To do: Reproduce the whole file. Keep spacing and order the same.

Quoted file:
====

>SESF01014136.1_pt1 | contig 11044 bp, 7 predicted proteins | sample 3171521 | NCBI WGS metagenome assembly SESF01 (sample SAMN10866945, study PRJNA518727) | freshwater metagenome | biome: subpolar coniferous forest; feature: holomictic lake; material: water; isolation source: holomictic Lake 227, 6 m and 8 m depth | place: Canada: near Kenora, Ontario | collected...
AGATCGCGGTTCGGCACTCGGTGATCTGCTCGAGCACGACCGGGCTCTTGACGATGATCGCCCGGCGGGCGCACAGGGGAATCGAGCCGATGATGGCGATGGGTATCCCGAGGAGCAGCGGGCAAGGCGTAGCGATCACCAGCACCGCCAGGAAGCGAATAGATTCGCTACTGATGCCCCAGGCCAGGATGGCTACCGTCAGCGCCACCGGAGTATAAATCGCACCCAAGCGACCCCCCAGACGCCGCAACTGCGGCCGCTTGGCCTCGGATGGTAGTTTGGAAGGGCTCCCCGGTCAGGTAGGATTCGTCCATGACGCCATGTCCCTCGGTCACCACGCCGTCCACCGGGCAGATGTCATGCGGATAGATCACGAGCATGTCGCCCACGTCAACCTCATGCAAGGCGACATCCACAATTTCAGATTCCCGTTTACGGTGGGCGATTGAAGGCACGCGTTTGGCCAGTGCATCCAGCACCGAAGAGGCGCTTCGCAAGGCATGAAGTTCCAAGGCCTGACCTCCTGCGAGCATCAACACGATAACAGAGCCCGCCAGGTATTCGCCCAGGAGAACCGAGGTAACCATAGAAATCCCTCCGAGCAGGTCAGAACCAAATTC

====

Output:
>SESF01014136.1_pt1 | contig 11044 bp, 7 predicted proteins | sample 3171521 | NCBI WGS metagenome assembly SESF01 (sample SAMN10866945, study PRJNA518727) | freshwater metagenome | biome: subpolar coniferous forest; feature: holomictic lake; material: water; isolation source: holomictic Lake 227, 6 m and 8 m depth | place: Canada: near Kenora, Ontario | collected...
AGATCGCGGTTCGGCACTCGGTGATCTGCTCGAGCACGACCGGGCTCTTGACGATGATCGCCCGGCGGGCGCACAGGGGAATCGAGCCGATGATGGCGATGGGTATCCCGAGGAGCAGCGGGCAAGGCGTAGCGATCACCAGCACCGCCAGGAAGCGAATAGATTCGCTACTGATGCCCCAGGCCAGGATGGCTACCGTCAGCGCCACCGGAGTATAAATCGCACCCAAGCGACCCCCCAGACGCCGCAACTGCGGCCGCTTGGCCTCGGATGGTAGTTTGGAAGGGCTCCCCGGTCAGGTAGGATTCGTCCATGACGCCATGTCCCTCGGTCACCACGCCGTCCACCGGGCAGATGTCATGCGGATAGATCACGAGCATGTCGCCCACGTCAACCTCATGCAAGGCGACATCCACAATTTCAGATTCCCGTTTACGGTGGGCGATTGAAGGCACGCGTTTGGCCAGTGCATCCAGCACCGAAGAGGCGCTTCGCAAGGCATGAAGTTCCAAGGCCTGACCTCCTGCGAGCATCAACACGATAACAGAGCCCGCCAGGTATTCGCCCAGGAGAACCGAGGTAACCATAGAAATCCCTCCGAGCAGGTCAGAACCAAATTC